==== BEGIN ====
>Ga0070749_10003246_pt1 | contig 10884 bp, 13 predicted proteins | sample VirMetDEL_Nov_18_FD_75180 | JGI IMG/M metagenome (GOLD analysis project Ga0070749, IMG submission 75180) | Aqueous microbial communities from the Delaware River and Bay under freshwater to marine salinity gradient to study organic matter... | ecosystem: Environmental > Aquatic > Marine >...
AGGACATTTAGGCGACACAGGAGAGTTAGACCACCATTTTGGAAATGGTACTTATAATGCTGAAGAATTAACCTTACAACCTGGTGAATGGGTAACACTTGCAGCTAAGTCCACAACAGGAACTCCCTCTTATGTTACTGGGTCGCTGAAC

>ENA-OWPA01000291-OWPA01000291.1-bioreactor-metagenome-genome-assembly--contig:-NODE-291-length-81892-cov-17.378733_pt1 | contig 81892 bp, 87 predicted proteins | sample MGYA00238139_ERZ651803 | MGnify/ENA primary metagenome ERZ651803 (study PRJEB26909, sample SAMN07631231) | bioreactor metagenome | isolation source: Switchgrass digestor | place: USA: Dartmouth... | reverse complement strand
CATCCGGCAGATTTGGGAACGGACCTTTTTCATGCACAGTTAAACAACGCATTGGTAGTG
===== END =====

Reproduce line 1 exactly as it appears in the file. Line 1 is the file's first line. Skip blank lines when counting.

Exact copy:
>Ga0070749_10003246_pt1 | contig 10884 bp, 13 predicted proteins | sample VirMetDEL_Nov_18_FD_75180 | JGI IMG/M metagenome (GOLD analysis project Ga0070749, IMG submission 75180) | Aqueous microbial communities from the Delaware River and Bay under freshwater to marine salinity gradient to study organic matter... | ecosystem: Environmental > Aquatic > Marine >...